The article was first published on the Kluwer Trademark Blog

Sometimes cases are not really that interesting for their outcome, but rather for how the Courts get there. In this case, Wajos GmbH filed a 3D mark consisting of a glass container, shown below, designating various goods in classes 29, 30, 32 and 33.

The EUIPO’s examination division and Board of Appeal (BOA) held that the mark was a mere combination of non-distinctive components not differing from other amphora-like containers available on the market and consequently it was not eligible for registration.

Wajos filed an appeal and the General Court (GC) reversed, holding that the BOA had assessed the (lack of) distinctive character of the mark on the basis of an erroneous perception of the characteristics and nature of the trademark applied for.

While it is not uncommon that the GC substitutes its own factual assessment for that of the EUIPO – not only in ex parte proceedings, but also on inter partes proceedings such as oppositions, this should always happen upon a re-evaluation under  the known standard of the average consumer who is reasonably well informed, observant and circumspect,  in light of facts and evidence proffered by the parties and/or on matters of common knowledge.

It is known that under settled EU case-law, a 3D mark is distinctive when its shape differs significantly from usual shapes commonly available in the market, in a way that it enables consumers to identify the commercial origin of the goods just by their shape or by their packaging. And the EU case-law places the burden of proof on the side of the applicant to prove this “unusualness”, because the average consumer is reasonably well informed, observant and circumspect, but not really an expert of in any particular field (like the mythical “informed user” proper to Design laws).

Still, based on the same evidence already filed earlier (Wajos had filed additional evidence but the GC held such evidence inadmissible because it was submitted for the first time before it), the GC simply revisited the findings by the BOA and decided that the combination of the elements constituting the mark applied for gave the container in question a particular appearance “as consumers are not used to containers with a significantly curved shape in their middle” (at §34).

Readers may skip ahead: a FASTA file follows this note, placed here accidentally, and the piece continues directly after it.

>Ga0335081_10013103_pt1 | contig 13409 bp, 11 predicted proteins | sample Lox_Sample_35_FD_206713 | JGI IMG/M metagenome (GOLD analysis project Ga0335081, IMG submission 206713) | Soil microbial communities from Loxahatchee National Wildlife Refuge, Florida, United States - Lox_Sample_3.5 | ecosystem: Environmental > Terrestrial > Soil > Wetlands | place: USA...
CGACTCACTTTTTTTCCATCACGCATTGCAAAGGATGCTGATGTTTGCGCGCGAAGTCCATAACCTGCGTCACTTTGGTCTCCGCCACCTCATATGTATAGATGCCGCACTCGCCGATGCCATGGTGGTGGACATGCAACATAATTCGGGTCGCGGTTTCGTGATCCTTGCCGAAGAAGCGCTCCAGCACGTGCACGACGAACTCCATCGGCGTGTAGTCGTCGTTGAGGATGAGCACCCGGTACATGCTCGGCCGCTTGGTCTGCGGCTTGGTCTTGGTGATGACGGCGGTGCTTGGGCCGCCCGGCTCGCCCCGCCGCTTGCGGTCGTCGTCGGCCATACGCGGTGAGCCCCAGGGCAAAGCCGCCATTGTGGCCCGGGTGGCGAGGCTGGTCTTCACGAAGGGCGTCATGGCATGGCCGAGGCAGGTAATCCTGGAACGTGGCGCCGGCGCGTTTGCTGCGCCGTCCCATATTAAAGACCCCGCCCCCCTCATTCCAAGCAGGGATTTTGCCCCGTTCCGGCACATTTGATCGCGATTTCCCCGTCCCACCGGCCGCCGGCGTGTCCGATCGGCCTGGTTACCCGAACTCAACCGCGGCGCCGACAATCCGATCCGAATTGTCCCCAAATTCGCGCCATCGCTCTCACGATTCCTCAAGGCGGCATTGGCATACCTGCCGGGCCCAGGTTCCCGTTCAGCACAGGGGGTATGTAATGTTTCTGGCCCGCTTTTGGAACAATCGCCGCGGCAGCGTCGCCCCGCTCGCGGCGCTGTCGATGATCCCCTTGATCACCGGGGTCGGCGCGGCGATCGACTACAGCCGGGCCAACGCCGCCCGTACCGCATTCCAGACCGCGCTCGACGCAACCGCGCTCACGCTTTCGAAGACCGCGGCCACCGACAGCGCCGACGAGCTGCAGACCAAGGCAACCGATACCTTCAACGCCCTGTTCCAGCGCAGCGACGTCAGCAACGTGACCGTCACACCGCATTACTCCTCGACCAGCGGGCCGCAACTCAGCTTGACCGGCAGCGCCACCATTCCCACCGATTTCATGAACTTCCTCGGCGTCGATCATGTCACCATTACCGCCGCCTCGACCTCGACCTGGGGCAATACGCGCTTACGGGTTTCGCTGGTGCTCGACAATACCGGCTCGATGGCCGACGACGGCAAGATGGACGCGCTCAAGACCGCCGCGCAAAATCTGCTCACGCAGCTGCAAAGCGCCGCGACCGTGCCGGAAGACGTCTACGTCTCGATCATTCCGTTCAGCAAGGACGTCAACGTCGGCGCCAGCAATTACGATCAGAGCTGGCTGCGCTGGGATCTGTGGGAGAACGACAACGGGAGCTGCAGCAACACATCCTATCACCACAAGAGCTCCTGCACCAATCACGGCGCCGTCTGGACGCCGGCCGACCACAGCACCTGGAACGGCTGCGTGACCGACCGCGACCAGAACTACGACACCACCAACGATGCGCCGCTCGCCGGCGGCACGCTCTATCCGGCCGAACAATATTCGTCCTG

In addition, the GC added a “moreover”, (to give some “appearance” of foundation to its conclusion?): “the image evoked by the trade mark applied for differs from that of traditional amphorae, contrary to the BOA’s conclusion in paragraph 26 of the contested decision, in particular in view of the fact that such amphorae are not normally made of glass.” (cf. at §34)

Based on which evidence did the GC find that consumers are not used to containers with a significantly curved shape in their middle is a mystery, as it is a mystery where the GC found evidence supporting its conclusion that “amphora-like containers are not normally made of glass”.

Was the GC thus stating a matter of “common knowledge” that is, something likely to be known by anyone or which may be learnt from generally accessible sources, without evidence being required in that regard? This is unclear, because if it was, why did the GC not admit the additional evidence filed by Wajos, given that an applicant is entitled to produce documents before the Court as evidence of the accuracy of a matter of common knowledge, which was not established in the decision of the EUIPO contested before the Court (see, to that effect, case T-357/10)?

Moreover, compare this case with the recent case T-261/17, where the GC, while recognizing that the BOA may take into consideration facts which are well known, still recognized the necessity to have some evidence to support a conclusion. Indeed in such case the GC, which agreed with the BOA’s assertion that a certain fact was well known, stressed that it “was supported by numerous examples presented by the intervener in the context of the proceedings before EUIPO”, (cf. at §42). If it is thus so important for the BOA that its assertions are supported by evidence, shouldn’t this be even more so when the GC reverses the BOA on a factual matter?

Out of curiosity, since we are not real experts in the field, we launched a search for images of amphorae made of glass on a famous search engine and guess what? It turns out that glass amphorae are pretty common, since the Romans’ times….



November 2018